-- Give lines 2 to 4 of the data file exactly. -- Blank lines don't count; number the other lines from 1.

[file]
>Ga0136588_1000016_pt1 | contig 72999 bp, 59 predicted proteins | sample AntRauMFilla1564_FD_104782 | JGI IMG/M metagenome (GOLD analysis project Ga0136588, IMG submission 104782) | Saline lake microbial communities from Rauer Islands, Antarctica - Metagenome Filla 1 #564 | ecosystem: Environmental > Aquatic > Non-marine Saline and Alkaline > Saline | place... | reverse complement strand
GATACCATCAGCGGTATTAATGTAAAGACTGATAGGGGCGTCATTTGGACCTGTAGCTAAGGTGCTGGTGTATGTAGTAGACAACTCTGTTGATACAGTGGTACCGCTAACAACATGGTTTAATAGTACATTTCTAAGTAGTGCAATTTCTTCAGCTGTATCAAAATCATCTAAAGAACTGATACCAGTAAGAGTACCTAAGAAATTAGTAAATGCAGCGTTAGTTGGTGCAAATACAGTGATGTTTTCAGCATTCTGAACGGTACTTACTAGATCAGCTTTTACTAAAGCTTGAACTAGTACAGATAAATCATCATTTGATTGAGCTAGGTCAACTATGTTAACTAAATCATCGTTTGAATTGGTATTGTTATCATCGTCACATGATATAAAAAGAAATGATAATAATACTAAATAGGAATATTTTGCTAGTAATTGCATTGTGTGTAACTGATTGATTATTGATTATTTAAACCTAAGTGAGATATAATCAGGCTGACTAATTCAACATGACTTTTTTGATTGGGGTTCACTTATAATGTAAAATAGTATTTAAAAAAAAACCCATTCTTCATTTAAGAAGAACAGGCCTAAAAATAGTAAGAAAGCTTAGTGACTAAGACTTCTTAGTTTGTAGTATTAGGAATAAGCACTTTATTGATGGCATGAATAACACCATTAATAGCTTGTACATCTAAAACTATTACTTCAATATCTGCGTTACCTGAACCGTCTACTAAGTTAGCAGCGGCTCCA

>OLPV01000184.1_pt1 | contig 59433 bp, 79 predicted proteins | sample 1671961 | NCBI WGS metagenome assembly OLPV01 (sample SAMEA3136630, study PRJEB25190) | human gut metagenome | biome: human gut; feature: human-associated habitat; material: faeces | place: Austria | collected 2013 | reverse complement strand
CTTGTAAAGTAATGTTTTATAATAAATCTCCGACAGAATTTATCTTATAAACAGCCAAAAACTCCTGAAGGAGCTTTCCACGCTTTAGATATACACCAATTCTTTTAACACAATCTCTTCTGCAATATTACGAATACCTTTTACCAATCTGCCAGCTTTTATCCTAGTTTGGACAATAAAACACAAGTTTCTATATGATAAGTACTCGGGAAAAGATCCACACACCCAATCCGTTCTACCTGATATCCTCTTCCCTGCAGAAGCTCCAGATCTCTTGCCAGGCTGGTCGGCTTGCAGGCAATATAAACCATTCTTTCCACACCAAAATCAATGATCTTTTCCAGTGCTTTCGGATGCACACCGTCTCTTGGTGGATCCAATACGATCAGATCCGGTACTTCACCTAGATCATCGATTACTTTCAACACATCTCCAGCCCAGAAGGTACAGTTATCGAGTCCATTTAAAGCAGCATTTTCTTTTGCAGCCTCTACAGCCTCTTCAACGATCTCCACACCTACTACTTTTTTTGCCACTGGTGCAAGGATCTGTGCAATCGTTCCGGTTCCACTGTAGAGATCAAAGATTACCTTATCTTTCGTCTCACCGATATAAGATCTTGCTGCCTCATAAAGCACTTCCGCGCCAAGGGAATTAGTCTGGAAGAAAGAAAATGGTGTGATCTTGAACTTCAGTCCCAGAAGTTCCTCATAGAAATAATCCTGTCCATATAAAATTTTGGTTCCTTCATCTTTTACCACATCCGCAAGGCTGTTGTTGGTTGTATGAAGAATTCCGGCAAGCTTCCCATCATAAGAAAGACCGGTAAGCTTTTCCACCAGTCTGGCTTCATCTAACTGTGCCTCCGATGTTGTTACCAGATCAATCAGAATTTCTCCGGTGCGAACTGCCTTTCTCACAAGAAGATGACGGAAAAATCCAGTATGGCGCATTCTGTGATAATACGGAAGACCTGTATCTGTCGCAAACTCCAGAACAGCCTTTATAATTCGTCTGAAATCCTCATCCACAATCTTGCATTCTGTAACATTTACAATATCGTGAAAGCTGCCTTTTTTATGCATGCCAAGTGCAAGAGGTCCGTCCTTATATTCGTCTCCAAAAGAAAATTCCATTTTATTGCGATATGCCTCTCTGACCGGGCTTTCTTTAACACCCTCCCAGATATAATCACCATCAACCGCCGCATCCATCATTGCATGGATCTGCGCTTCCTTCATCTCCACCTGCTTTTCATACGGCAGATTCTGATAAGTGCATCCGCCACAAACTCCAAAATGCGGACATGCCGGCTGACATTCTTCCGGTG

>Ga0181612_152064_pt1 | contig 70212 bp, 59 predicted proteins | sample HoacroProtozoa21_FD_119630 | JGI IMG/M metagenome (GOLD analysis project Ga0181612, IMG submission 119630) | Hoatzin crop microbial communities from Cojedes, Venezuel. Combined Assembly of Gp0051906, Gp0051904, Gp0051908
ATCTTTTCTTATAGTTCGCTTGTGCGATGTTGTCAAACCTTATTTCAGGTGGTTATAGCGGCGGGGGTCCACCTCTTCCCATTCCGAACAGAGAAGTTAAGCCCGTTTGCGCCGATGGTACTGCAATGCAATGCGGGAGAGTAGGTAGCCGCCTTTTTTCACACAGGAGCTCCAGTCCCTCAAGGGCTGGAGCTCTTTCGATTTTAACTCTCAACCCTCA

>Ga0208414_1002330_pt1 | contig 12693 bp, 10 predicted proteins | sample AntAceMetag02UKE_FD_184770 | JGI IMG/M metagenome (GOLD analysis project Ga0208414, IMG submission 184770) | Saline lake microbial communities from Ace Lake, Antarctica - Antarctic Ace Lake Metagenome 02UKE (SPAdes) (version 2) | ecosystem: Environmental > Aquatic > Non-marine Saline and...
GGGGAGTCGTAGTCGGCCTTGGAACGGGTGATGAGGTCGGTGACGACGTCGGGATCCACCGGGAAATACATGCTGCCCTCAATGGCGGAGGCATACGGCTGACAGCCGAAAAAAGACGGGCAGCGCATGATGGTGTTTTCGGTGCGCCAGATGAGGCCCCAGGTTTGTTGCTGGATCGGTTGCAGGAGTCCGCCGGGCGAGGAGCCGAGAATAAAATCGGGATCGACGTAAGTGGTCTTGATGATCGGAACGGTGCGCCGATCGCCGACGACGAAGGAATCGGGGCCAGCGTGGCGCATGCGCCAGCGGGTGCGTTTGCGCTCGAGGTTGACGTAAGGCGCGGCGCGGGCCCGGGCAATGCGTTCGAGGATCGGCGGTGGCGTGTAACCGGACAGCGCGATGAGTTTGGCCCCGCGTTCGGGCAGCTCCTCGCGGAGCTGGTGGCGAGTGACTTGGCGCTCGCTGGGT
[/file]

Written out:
GATACCATCAGCGGTATTAATGTAAAGACTGATAGGGGCGTCATTTGGACCTGTAGCTAAGGTGCTGGTGTATGTAGTAGACAACTCTGTTGATACAGTGGTACCGCTAACAACATGGTTTAATAGTACATTTCTAAGTAGTGCAATTTCTTCAGCTGTATCAAAATCATCTAAAGAACTGATACCAGTAAGAGTACCTAAGAAATTAGTAAATGCAGCGTTAGTTGGTGCAAATACAGTGATGTTTTCAGCATTCTGAACGGTACTTACTAGATCAGCTTTTACTAAAGCTTGAACTAGTACAGATAAATCATCATTTGATTGAGCTAGGTCAACTATGTTAACTAAATCATCGTTTGAATTGGTATTGTTATCATCGTCACATGATATAAAAAGAAATGATAATAATACTAAATAGGAATATTTTGCTAGTAATTGCATTGTGTGTAACTGATTGATTATTGATTATTTAAACCTAAGTGAGATATAATCAGGCTGACTAATTCAACATGACTTTTTTGATTGGGGTTCACTTATAATGTAAAATAGTATTTAAAAAAAAACCCATTCTTCATTTAAGAAGAACAGGCCTAAAAATAGTAAGAAAGCTTAGTGACTAAGACTTCTTAGTTTGTAGTATTAGGAATAAGCACTTTATTGATGGCATGAATAACACCATTAATAGCTTGTACATCTAAAACTATTACTTCAATATCTGCGTTACCTGAACCGTCTACTAAGTTAGCAGCGGCTCCA

>OLPV01000184.1_pt1 | contig 59433 bp, 79 predicted proteins | sample 1671961 | NCBI WGS metagenome assembly OLPV01 (sample SAMEA3136630, study PRJEB25190) | human gut metagenome | biome: human gut; feature: human-associated habitat; material: faeces | place: Austria | collected 2013 | reverse complement strand
CTTGTAAAGTAATGTTTTATAATAAATCTCCGACAGAATTTATCTTATAAACAGCCAAAAACTCCTGAAGGAGCTTTCCACGCTTTAGATATACACCAATTCTTTTAACACAATCTCTTCTGCAATATTACGAATACCTTTTACCAATCTGCCAGCTTTTATCCTAGTTTGGACAATAAAACACAAGTTTCTATATGATAAGTACTCGGGAAAAGATCCACACACCCAATCCGTTCTACCTGATATCCTCTTCCCTGCAGAAGCTCCAGATCTCTTGCCAGGCTGGTCGGCTTGCAGGCAATATAAACCATTCTTTCCACACCAAAATCAATGATCTTTTCCAGTGCTTTCGGATGCACACCGTCTCTTGGTGGATCCAATACGATCAGATCCGGTACTTCACCTAGATCATCGATTACTTTCAACACATCTCCAGCCCAGAAGGTACAGTTATCGAGTCCATTTAAAGCAGCATTTTCTTTTGCAGCCTCTACAGCCTCTTCAACGATCTCCACACCTACTACTTTTTTTGCCACTGGTGCAAGGATCTGTGCAATCGTTCCGGTTCCACTGTAGAGATCAAAGATTACCTTATCTTTCGTCTCACCGATATAAGATCTTGCTGCCTCATAAAGCACTTCCGCGCCAAGGGAATTAGTCTGGAAGAAAGAAAATGGTGTGATCTTGAACTTCAGTCCCAGAAGTTCCTCATAGAAATAATCCTGTCCATATAAAATTTTGGTTCCTTCATCTTTTACCACATCCGCAAGGCTGTTGTTGGTTGTATGAAGAATTCCGGCAAGCTTCCCATCATAAGAAAGACCGGTAAGCTTTTCCACCAGTCTGGCTTCATCTAACTGTGCCTCCGATGTTGTTACCAGATCAATCAGAATTTCTCCGGTGCGAACTGCCTTTCTCACAAGAAGATGACGGAAAAATCCAGTATGGCGCATTCTGTGATAATACGGAAGACCTGTATCTGTCGCAAACTCCAGAACAGCCTTTATAATTCGTCTGAAATCCTCATCCACAATCTTGCATTCTGTAACATTTACAATATCGTGAAAGCTGCCTTTTTTATGCATGCCAAGTGCAAGAGGTCCGTCCTTATATTCGTCTCCAAAAGAAAATTCCATTTTATTGCGATATGCCTCTCTGACCGGGCTTTCTTTAACACCCTCCCAGATATAATCACCATCAACCGCCGCATCCATCATTGCATGGATCTGCGCTTCCTTCATCTCCACCTGCTTTTCATACGGCAGATTCTGATAAGTGCATCCGCCACAAACTCCAAAATGCGGACATGCCGGCTGACATTCTTCCGGTG